background preloader

The Art of Conversation: Timeless, Timely Do’s and Don’ts from 1866

The Art of Conversation: Timeless, Timely Do’s and Don’ts from 1866
By Maria Popova Manners today are often seen as a quaint subject that belongs in Lord Chesterfield’s outlandish advice on the art of pleasing or Esquire‘s dated guide to dating. But in a culture where we regularly do online what we’d never do in person and behave offline in ways our grandparents wouldn’t have dared dream of even in their most defiant fantasies, there’s something to be said for the lost art of, if not “manners,” politeness and simple respect in communication. Martine contextualizes his mission: Politeness has been defined as an “artificial good-nature;” but it would be better said that good-nature is natural politeness. But he offers an important disclaimer: [Politeness] must be cultivated, for the promptings of nature are eminently selfish, and courtesy and good-breeding are only attainable by effort and discipline. Among Martine’s most timeless advice are his guidelines on the art of conversation, to which an entire section of the book is dedicated. Be selective. Related:  Communication SkillsDear Fire, (Fear & Desire)

The Secret Life of Pronouns: Computational Linguistics and What Our Word Choices Reveal About Us by Maria Popova What the pronouns you use reveal about your thoughts and emotions, or how to liespot your everyday email. We’re social beings wired for communicating with one another, and as new modes and platforms of communication become available to us, so do new ways of understanding the complex patterns, motivations and psychosocial phenomena that underpin that communication. Both a fascinating slice of human psychology and a practical toolkit for deciphering our everyday email exchanges, tweets and Facebook statuses, the research looks at what our choice of words like “I,” “she,” “mine” and “who” reveals about our deeper thoughts, emotions and motivations — and those of the people with whom we communicate. One of the most interesting results was part of a study my students and I conducted dealing with status in email correspondence. Art by Stefanie Posavec from her 'Writing Without Words' project. Scientific American has an excellent interview with Pennebaker: Donating = Loving

Why the Art of Conversation Is Key to Sharing When Jason Simon graduated college, he had little tolerance for others’ beliefs. In hindsight, he pointedly observes, “I was inexperienced and lacked confidence. I thought I knew what truth was – what was in the best interest of humanity – and was resistant to other points of view.” Simon wasn’t aware of his close-mindedness or the effect it had on people until a close buddy told him, “Even your friends are intimidated. They’re afraid to be honest with you, afraid you’ll judge them.” To his credit, Simon did something about it. Jason Simon of Caffeinated Conversations. And today, at 30, he’s made a career out of it. Simon is right: conversation is everything. Conversation is the basic unit of human sharing. Conversation is the engine that drives relationships. Two women enjoying a bit of sun, conversation, and coffee at Madame Rourkes Coffee Shop. Conversations tell us who we are. At its best, conversation is a non-zero-sum game. Two boys talking.

Communication In the realm of biology in general, communication often occurs through visual, auditory, or biochemical means. Human communication is unique for its extensive use of language. Non-human communication is studied in the field of biosemiotics. Nonverbal communication[edit] Verbal communication[edit] Effective verbal or spoken communication is dependent on a number of factors and cannot be fully isolated from other important interpersonal skills such as non-verbal communication, listening skills and clarification. Written communication and its historical development[edit] Over time the forms of and ideas about communication have evolved through the continuing progression of technology. The progression of written communication can be divided into three "information communication revolutions":[3] Communication is thus a process by which meaning is assigned and conveyed in an attempt to create shared understanding. Business communication[edit] Effective communication[edit] Physical barriers.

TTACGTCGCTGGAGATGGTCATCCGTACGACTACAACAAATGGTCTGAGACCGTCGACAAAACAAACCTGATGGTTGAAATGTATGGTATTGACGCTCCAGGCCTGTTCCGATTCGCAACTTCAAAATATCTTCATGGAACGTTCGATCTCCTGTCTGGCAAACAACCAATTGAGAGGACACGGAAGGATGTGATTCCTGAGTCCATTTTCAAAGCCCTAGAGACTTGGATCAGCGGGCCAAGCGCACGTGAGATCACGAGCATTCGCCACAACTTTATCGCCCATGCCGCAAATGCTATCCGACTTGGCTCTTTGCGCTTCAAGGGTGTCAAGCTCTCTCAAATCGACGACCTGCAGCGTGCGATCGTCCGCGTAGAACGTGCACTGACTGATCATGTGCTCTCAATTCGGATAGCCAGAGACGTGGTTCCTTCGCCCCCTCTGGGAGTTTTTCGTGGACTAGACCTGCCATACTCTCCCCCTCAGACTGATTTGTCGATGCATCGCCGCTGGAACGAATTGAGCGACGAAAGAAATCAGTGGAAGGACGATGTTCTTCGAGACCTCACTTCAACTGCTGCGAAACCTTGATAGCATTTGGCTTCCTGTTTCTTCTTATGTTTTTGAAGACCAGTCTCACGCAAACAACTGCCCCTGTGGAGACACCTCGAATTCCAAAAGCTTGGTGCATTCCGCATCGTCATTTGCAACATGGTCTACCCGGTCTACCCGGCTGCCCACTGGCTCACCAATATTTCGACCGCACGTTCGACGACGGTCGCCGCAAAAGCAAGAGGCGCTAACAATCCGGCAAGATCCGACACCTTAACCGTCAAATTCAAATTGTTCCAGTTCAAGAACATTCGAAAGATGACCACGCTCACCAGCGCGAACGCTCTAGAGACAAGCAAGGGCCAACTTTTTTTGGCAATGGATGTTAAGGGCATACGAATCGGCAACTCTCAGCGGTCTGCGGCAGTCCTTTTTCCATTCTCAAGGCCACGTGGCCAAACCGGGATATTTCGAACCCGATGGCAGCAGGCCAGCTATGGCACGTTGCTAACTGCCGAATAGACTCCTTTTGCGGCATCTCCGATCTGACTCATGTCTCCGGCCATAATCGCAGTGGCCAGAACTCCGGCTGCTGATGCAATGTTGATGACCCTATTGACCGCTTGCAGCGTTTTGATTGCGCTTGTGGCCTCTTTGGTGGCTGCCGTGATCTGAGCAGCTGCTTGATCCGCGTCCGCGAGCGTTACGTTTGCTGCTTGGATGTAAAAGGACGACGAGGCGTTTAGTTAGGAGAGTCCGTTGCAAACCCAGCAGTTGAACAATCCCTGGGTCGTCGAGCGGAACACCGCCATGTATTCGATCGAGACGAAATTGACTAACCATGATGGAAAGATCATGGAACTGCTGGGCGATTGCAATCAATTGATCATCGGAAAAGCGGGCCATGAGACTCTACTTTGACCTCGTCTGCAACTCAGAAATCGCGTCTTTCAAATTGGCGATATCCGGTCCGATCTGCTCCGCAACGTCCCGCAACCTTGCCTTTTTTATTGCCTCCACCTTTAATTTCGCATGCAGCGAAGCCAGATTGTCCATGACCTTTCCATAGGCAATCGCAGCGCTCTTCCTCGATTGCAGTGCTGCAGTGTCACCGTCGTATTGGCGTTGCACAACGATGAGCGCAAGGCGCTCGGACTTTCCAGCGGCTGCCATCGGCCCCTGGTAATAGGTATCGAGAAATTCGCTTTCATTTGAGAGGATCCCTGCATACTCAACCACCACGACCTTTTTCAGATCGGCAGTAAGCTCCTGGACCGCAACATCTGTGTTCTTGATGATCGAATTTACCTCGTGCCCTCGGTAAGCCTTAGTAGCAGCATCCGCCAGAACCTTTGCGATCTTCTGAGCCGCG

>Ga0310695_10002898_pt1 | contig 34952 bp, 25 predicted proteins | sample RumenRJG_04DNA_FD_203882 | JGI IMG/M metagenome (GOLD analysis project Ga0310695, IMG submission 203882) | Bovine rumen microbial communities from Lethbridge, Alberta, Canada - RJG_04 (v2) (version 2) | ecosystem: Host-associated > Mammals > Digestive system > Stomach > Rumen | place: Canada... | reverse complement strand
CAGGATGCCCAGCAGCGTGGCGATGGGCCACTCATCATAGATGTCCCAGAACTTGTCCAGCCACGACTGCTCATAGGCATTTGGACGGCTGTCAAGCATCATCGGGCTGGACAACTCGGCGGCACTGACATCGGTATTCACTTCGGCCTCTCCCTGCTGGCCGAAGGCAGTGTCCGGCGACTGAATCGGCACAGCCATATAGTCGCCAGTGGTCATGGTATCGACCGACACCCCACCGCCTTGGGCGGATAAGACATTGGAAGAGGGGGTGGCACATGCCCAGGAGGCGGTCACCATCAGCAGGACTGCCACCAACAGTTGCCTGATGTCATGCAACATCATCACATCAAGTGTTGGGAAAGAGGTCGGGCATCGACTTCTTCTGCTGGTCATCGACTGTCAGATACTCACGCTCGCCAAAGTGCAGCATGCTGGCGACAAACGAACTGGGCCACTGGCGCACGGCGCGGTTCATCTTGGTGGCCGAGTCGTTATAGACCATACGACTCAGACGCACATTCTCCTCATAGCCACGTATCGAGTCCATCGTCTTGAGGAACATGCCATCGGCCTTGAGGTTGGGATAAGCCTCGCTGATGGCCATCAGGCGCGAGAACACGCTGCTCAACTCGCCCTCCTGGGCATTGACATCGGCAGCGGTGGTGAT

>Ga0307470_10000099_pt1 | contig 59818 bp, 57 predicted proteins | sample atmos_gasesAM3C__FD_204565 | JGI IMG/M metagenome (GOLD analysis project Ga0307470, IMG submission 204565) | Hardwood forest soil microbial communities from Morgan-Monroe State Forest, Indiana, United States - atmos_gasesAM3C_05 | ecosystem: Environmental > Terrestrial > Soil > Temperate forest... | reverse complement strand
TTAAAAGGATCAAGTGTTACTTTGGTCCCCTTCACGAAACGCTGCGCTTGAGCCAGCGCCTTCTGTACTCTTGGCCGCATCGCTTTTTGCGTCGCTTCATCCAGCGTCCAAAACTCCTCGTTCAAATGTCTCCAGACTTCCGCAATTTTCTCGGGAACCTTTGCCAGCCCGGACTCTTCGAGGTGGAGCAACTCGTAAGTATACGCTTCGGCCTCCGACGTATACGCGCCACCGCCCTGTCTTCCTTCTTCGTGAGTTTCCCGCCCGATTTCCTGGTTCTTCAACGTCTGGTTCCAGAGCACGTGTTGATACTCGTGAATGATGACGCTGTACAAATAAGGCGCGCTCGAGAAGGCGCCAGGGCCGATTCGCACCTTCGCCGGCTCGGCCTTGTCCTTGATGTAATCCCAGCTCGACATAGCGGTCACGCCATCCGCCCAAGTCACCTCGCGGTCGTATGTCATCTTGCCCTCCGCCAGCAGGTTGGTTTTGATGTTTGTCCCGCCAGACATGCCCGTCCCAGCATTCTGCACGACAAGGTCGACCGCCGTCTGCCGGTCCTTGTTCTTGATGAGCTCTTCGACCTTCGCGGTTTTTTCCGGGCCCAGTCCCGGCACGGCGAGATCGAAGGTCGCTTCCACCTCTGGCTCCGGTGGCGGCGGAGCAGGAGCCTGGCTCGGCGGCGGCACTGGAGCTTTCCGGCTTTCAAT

What Tumblr Is and How To Use It: A Practical Guide You may have noticed a lot of people on Twitter grumbling about Tumblr’s outages, the latest of which started on Saturday and have continued, in sometimes day-long chunks, through today. The social network’s problems come at a time when their userbase is growing rapidly, along with their pageviews, though this stumble threatens to curtail that. “…keeping up with growth has presented more work than our small team was prepared for,” says the staff blog. “But we are determined and focused on bringing our infrastructure well ahead of capacity as quickly as possible.” If you’re not one of Tumblr’s 7.5 million users, you might not even know what the heck it is or why there’s such a fuss. Tumblr is a microblogging site that sits somewhere between Twitter and a traditional blog. Depending on the type of post, Tumblr serves up a different template. Just as with Twitter, users must Follow a Tumblr blog to keep up with it. Tumblr makes link-blogging easy. Tumblr Tips 9 11 Google +6 4

5 Ways to Build Social Skills There is a significant correlation between your social skills and your success in any area of life. With good social skills, it’s easier to make friends, build strong relationships and get ahead in your career. If you lack social skills, it’s important to learn how to build social skills. In this article, I’m going to reveal to you the 5 most effective ways I know for building social skills, based on my experience as a social confidence coach. 1. Developing any ability is largely a matter of practice. By meeting new people, conversing with them and getting to know them, you develop your intuition about people and you gradually become better at attuning to them and building a connection with them. You may be tempted to avoid social interactions because you think you lack social skills, but unfortunately, this only keeps you lacking social skills. 2. It’s not enough to just interact with others. 3. Ask people you know and you trust to give you feedback. 4. 5. Related Articles: